When discussing L-methylfolate as an option for patients, break down the information into simple terms. L-methylfolate is a refined B vitamin that helps produce monoamine neurotransmitters in the brain. While taking L-methylfolate, patients should discontinue the use of any other supplemental folic acid or B-complex that contains folic acid, since it may lessen L-methylfolate's efficacy.
One concern when treating depression is adequate - and frequent - patient monitoring. Often patients aren't seen again in the office soon enough or are not treated aggressively enough to achieve remission. If a patient receives a low starting dose of a medication and is told to return in 3 months, the medication is not likely to be effective and the patient will likely discontinue it. Adult patients with MDD need to be seen no more than 3 weeks after starting a medication or making a dose adjustment.
Education is important for adherence and outcomes. Patients need to be informed that most antidepressants do not reach effectiveness for at least 3 weeks and that it can take 6 to 8 weeks for a full response. They need to be informed that most adverse events resolve within a few days to 2 weeks after starting a medication. They should be encouraged to ride out these transient events if possible or to call the office to discuss the issue.
Patients also should be informed that the majority of antidepressants require tapering. Missed doses or stopping abruptly can produce nausea, headache, unsteadiness or worsening depressive symptoms.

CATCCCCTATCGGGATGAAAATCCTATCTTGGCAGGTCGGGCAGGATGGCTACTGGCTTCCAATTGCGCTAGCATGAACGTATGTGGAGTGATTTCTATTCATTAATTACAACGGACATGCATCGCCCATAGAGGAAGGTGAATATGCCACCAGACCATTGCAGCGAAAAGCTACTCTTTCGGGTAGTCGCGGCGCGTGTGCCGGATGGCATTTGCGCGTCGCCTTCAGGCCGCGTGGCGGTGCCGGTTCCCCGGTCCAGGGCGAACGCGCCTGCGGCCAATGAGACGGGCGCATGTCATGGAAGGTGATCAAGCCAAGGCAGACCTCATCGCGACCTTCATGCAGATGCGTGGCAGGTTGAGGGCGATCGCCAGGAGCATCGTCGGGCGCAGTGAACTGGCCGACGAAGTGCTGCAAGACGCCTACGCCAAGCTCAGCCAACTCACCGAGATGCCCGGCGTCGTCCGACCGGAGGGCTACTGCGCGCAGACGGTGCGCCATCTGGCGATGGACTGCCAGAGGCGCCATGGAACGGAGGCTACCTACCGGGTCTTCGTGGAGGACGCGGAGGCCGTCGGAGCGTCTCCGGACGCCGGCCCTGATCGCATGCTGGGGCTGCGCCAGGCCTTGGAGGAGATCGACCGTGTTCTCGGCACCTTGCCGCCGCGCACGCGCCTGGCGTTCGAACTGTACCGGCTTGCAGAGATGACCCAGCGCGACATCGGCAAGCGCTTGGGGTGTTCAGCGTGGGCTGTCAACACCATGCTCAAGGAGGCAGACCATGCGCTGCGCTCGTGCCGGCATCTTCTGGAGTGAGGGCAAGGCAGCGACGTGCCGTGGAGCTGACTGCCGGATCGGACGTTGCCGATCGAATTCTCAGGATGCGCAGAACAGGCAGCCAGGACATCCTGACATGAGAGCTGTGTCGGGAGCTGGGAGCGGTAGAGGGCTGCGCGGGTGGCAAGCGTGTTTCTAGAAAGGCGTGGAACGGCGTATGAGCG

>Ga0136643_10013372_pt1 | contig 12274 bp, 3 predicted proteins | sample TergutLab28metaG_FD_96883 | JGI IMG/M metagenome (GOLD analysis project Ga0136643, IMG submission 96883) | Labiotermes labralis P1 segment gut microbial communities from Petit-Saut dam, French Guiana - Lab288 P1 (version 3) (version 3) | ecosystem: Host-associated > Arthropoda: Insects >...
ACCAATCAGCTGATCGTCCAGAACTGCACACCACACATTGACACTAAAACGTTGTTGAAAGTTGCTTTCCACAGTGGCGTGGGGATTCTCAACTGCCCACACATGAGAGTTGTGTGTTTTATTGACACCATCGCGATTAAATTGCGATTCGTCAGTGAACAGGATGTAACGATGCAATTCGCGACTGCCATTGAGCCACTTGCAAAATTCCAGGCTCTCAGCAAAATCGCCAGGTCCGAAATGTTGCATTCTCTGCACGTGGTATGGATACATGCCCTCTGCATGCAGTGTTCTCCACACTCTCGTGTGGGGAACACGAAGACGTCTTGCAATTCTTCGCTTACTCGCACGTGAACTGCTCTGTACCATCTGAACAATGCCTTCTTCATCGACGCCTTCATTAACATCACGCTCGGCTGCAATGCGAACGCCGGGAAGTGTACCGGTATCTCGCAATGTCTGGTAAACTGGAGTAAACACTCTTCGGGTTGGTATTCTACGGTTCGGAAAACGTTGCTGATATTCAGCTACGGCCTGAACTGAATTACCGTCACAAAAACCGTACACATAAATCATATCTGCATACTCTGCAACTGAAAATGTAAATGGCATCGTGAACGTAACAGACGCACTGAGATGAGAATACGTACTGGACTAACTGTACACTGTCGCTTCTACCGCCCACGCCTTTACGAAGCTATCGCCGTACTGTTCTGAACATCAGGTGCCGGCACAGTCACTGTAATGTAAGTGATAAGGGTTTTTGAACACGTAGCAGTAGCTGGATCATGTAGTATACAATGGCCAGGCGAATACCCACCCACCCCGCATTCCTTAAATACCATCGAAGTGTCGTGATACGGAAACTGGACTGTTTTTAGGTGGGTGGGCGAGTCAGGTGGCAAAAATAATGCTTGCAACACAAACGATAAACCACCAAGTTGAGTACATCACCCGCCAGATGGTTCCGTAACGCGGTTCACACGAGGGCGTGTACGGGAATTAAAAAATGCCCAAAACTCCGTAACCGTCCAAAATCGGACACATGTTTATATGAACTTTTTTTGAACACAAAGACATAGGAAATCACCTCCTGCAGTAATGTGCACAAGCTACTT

When treating MDD, achieving complete remission is the goal. Patients with residual symptoms of MDD are more likely to relapse.6 When treating depression, it is important to examine the patient's medication list. Anticonvulsants, antibiotics, corticosteroids, nonsteroidal anti-inflammatories, methotrexate, lithium, metformin, H2 blockers, potassium-sparing diuretics and oral contraceptives can deplete folate. In my mental health practice, all patients with depression who take any of the above medications and who are not in complete remission receive a prescription for Deplin to add to their antidepressant therapy.
1. Fava M. Diagnosis and definition of treatment-resistant depression. Biol Psychiatry. 2003;53(8):649-659.
2. Papakostas GI, et al. L-Methylfolate as adjunctive therapy for SSRI-resistant major depression: results of two randomized, double-blind, parallel-sequential trials. Am J Psychiatry. 2012;169(12):1267-1274.
3. Bottiglieri T. Homocysteine and folate metabolism in depression. Prog Neuropsychopharmacol Biol Psychiatry. 2005;29(7):1103-1112.
4. Stahl SM. L-methylfolate: A vitamin for your monoamines. J Clin Psychiatry. 2008;69(9):1352-1353.
5. Ginsberg LD, et al. L-methylfolate plus SSRI or SNRI from treatment initiation compared to SSRI or SNRI monotherapy in a major depressive episode. Innov Clin Neurosci. 2011;8(1):19-28.
6. Judd LL, et al. Major depressive disorder: A prospective study of residual subthreshold depressive symptoms as predictor of rapid relapse. J Affect Disord. 1998;50(2-3):97-108.
Ian Mackey is a physician assistant at Psychiatric Medicine Associates in Skokie, Ill. He has completed a disclosure statement and reports that he is a scientific consultant to Nestle Health Science-Pamlab.